(I know it helps the bases if the tourist ship’s passengers contribute to the base-shop’s incomes, and that the folks showing us round are doing it on their days off, but a disappointment was the very noticeable level of restrictions on what we could do and the time available for individual stops allowed. For example at McMurdo Base (USA) 5 minutes in the Crary Lab, 2 mins in a crowded corridor (with interesting artefacts in the glass cases), 20 mins in the coffee room and 30 mins in the base shop was a rather odd division of the time available. And at Scott Base “No, you can’t just walk up the road towards Observation Hill, as we haven’t got a spare member of staff to supervise you!” was the reply to querying what I could do with a spare 25mins after we got bounced off our flight in favour of two mechanics who needed to be ferried to the icebreaker first. And all I wanted was a chance to stretch my legs for once! I do think the expedition staff and their land partners sometimes appear to forget that not all their passengers on the icebreaker are geriatric!
But it was fascinating to get the chance to see inside both bases, and meet a few of the staff. One was so keen to get to the Antarctic that he’d volunteered to spend 60 hours a week cleaning loos just to have any available spare time on the Antarctic continent. Now that’s what I call determination to see the place! Another, who we almost literally bumped into outside, looked after the fuel for the station – from the requirements of the vehicles near the base, to sorting out deep field expeditions – which often required mini pre-expeditions to ensure that fuel is in the correct places to enable the scientists to get to their destination. It sounded a fascinating job, and potentially one that could get you out into the field a fair bit – always a useful job requirement for any role in the Antarctic!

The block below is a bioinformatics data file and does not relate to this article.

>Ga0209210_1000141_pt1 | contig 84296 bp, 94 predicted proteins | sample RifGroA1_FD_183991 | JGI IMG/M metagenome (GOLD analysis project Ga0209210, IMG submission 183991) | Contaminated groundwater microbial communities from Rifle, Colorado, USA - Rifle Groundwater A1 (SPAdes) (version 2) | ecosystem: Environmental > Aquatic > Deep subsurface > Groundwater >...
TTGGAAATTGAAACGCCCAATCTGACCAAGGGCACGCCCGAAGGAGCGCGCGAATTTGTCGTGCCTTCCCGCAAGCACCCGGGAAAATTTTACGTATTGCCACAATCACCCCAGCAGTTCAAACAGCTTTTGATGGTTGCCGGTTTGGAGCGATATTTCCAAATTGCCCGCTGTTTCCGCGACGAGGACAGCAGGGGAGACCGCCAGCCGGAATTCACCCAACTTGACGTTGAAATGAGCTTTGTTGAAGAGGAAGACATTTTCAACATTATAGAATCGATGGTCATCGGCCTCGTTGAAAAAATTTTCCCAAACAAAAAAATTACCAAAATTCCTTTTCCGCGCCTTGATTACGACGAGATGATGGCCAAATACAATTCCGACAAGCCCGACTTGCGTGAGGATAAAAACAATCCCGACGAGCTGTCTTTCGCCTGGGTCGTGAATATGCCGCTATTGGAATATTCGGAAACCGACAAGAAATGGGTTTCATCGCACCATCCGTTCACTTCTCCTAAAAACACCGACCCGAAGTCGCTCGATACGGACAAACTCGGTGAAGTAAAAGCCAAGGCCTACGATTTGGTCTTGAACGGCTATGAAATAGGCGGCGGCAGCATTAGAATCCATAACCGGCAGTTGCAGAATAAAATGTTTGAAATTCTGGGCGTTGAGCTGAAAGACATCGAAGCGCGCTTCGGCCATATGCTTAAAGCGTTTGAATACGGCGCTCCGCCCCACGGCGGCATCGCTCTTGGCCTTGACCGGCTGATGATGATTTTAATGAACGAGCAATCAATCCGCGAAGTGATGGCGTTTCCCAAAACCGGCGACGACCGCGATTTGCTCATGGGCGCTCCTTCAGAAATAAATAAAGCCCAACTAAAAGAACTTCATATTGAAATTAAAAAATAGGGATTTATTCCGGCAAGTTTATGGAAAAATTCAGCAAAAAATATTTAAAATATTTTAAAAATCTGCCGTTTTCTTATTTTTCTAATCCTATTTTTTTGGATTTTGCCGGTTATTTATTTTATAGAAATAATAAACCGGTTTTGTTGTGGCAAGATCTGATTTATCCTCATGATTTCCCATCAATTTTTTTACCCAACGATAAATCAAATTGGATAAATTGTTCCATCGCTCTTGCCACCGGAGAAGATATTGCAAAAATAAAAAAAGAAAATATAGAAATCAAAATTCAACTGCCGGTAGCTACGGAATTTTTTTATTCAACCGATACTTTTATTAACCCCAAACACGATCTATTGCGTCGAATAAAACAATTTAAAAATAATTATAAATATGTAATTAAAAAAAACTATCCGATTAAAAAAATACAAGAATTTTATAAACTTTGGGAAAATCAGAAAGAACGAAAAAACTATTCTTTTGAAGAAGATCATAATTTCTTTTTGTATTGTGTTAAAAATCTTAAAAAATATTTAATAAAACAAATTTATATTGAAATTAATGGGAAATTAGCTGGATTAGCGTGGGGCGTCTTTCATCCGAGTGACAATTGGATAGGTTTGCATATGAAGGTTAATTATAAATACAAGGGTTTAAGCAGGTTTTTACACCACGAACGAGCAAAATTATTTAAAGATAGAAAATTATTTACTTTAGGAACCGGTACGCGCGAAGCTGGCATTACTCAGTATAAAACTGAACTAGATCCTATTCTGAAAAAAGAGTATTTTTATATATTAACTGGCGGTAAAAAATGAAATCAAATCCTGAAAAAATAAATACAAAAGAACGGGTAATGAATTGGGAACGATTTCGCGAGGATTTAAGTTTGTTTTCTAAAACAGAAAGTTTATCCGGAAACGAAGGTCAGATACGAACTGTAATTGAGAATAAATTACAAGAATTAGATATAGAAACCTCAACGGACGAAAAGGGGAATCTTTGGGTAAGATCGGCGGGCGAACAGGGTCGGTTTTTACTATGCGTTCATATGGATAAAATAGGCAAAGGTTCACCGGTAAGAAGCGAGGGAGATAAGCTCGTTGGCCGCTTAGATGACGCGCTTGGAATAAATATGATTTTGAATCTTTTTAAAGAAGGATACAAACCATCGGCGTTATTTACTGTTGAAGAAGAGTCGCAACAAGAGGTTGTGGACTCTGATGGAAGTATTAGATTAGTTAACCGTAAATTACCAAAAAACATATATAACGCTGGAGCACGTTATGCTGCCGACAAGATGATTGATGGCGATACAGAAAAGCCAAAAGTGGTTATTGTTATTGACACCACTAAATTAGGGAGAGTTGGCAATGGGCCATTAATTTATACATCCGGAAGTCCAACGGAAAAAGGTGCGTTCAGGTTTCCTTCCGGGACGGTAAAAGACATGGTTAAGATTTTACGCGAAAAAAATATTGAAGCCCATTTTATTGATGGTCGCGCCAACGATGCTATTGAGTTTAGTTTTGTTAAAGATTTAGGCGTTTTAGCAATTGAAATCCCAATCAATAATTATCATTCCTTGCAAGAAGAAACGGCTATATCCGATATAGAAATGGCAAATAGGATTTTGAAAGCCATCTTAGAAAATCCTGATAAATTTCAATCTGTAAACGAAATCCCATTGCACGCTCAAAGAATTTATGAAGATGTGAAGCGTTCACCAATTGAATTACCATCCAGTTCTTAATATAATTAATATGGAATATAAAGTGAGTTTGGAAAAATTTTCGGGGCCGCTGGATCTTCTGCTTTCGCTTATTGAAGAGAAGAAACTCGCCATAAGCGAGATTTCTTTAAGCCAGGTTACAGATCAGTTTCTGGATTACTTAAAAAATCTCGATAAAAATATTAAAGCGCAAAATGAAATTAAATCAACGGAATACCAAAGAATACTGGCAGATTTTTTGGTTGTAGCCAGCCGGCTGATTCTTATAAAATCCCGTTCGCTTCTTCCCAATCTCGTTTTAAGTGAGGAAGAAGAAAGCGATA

We leave McMurdo Sound to the disappointing news that we’re not going to visit the Dry Valleys, as apparently the ship’s captain has been looking at the weather and ice forecasts and now wants an extra day to cross the southern ocean. Though apparently the area of the Dry Valley’s that we are currently allowed to visit is now no more than the size of a rugby pitch (not to mention the helicopter pilots struggling for allowable airtime on a long flight there after the exceptionally long day they had yesterday.) At least that’s what we’re told to try and forestall an element of rising grumbling again! Interestingly other passengers who had been to the Ross Sea huts, bases and Dry Valleys on previous trips said that it was noticeable how the restrictions and regulations are increasing throughout the whole of the Antarctic region – perhaps we should count ourselves lucky that we are still allowed in the huts or bases at all; and despite the awesome scenery, perhaps the Dry Valley’s are not quite the draw they once were.